Teatro Real tickets 10 June 2024 - Medea (In semi-staged concert version) | GoComGo.com

Medea (In semi-staged concert version)

Teatro Real, Madrid, Spain
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7:30 PM
From
US$ 139

E-tickets: Print at home or at the box office of the event if so specified. You will find more information in your booking confirmation email.

You can only select the category, and not the exact seats.
If you order 2 or 3 tickets: your seats will be next to each other.
If you order 4 or more tickets: your seats will be next to each other, or, if this is not possible, we will provide a combination of groups of seats (at least in pairs, for example 2+2 or 2+3).

Important Info
Type: Opera
City: Madrid, Spain
Starts at: 19:30
Acts: 5

E-tickets: Print at home or at the box office of the event if so specified. You will find more information in your booking confirmation email.

You can only select the category, and not the exact seats.
If you order 2 or 3 tickets: your seats will be next to each other.
If you order 4 or more tickets: your seats will be next to each other, or, if this is not possible, we will provide a combination of groups of seats (at least in pairs, for example 2+2 or 2+3).

Cast
Performers
Conductor: William Christie
Soprano: Ana Vieira Leite (Créuse)
Soprano: Emmanuelle de Negri (Nérine)
Choir: Les Arts Florissants
Orchestra: Les Arts Florissants
Tenor: Reinoud Van Mechelen (Jason)
Soprano: Véronique Gens (Médée)
Creators
Composer: Marc-Antoine Charpentier
Librettist: Thomas Corneille
Overview

Charpentier's Medea, the second of the season after Cherubini's inaugural, is one of the most compelling French Baroque operas and a testament to the composer's mastery of the genre. It comes from the hand of the French star duo Veronique Gens and Laurent Naouri, with vivid characters, intense emotions and a very powerful vocal writing. This opera became a commercial and critical success that only lasted a few months, after which it spent almost 300 years without hardly going on another stage.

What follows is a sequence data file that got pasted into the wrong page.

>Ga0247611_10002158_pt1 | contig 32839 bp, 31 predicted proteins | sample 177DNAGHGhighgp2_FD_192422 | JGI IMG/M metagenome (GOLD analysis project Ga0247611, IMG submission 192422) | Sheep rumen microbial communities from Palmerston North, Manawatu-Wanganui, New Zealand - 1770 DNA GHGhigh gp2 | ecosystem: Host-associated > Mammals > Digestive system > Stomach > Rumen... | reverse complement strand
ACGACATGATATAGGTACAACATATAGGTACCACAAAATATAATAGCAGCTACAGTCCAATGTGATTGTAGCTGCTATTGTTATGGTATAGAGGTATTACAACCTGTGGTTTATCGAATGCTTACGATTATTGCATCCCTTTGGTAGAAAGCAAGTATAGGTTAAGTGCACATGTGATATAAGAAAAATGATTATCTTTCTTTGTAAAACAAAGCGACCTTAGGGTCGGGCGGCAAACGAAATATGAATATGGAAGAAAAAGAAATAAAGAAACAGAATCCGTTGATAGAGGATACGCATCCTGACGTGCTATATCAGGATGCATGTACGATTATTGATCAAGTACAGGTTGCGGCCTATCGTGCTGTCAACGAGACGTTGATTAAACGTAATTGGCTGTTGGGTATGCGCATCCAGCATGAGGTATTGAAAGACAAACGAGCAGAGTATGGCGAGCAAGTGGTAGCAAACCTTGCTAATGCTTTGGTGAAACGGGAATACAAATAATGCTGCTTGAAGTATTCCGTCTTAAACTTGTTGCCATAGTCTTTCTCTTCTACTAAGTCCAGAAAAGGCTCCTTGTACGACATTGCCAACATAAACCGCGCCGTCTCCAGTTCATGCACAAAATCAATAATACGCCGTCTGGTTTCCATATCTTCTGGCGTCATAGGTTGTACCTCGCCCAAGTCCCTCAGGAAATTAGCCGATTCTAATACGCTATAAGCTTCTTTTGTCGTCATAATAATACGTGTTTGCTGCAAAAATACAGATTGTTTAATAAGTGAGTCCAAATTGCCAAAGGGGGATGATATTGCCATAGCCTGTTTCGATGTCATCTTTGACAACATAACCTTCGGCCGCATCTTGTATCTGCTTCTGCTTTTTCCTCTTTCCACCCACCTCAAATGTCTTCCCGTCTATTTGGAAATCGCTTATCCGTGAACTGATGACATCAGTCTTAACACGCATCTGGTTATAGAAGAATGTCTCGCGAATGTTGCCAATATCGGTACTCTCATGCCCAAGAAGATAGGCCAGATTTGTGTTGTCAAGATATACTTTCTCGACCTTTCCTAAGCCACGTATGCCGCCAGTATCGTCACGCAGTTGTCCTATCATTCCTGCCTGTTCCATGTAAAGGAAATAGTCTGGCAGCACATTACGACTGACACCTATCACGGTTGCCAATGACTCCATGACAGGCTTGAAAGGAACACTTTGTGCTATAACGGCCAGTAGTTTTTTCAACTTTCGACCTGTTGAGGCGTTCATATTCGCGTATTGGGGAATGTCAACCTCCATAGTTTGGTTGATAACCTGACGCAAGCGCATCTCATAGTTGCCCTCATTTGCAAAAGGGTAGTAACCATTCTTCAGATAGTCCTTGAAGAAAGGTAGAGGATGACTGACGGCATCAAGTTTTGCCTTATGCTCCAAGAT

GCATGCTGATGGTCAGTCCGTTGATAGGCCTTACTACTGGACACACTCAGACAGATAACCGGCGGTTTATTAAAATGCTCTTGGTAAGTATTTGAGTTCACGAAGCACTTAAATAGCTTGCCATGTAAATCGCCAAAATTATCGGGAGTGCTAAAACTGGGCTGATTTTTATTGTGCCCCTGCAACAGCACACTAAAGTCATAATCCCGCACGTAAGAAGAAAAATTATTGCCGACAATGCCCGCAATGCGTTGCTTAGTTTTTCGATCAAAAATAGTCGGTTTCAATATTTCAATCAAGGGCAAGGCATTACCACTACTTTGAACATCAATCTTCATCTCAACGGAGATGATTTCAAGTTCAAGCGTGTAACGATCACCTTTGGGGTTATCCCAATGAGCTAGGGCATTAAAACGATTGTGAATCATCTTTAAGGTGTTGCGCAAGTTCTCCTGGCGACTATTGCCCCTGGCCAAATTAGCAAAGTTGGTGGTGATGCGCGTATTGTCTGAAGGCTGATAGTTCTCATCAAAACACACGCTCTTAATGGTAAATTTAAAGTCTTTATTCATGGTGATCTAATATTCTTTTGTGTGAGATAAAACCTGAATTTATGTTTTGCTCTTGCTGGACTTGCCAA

A characteristic common to all operatic Medeas is that they require a leading lady of enormous vocal and theatrical caliber. Marc-Antoine Charpentier's Medea is no exception to this rule , although –unlike Cherubini's, a century later– its peak moment takes place in the middle of the opera, when, emulating its predecessor, Armide, invokes the furies of the underworld to assist her in her terrible revenge.

Lully's shadow stretches implacably over the only Charpentier opera that, premiered at the Académie Royale de Musique in 1693, passed unnoticed precisely because of the contempt that those nostalgic for the revered patriarch of French music showed towards his presumed successors. even more so if his music showed any kind of acquiescence with the Italian style. Its recovery in modern times – accelerated after the pioneering phonographic record directed by Nadia Boulanger in 1952 – has made it, on the contrary, one of the most appreciated artistic treasures of French opera from the era of the Sun King.

History
Premiere of this production: 04 December 1693, Théâtre du Palais-Royal, Paris

Médée is a tragédie mise en musique in five acts and a prologue by Marc-Antoine Charpentier to a French libretto by Thomas Corneille. It was premiered at the Théâtre du Palais-Royal in Paris on December 4, 1693. Médée is the only opera Charpentier wrote for the Académie Royale de Musique. The opera was well reviewed by contemporary critics and commentators, including Sébastien de Brossard and Évrard Titon du Tillet, as well as Louis XIV whose brother attended several performances, as did his son; however, the opera only ran until March 15, 1694, although it was later revived at Lille.

Synopsis

Prologue
A celebration of the glory of King Louis XIV.

Act 1
Jason and Médée (Medea), pursued by the people of Thessaly because of Médée's crimes, have sought refuge in Corinth. Médée is worried that Jason is growing distant from her. Jason claims he needs to win the good graces of princess Créuse so her doting father, King Créon, will protect them. He suggests that Médée should give Créuse a beautiful robe as a present. After Médée leaves, Jason confides that he is really in love with Créuse but fears Médée's reaction. Créuse is due to be married to Oronte, prince of Argos, who now arrives in Corinth with his army. However, King Créon tells Jason that he would prefer him as a son-in-law. Jason leads the combined Corinthian and Argive armies to victory against the Thessalians.

Act 2
Créon tells Médée he will not hand her over to her enemies but she must leave Corinth. Jason and his children by her will stay. Médée protests that she only committed those crimes out of love for Jason, but Créon replies that the Corinthian people want her to leave. Médée hands over her children to Créuse. Créuse confesses her love to Jason.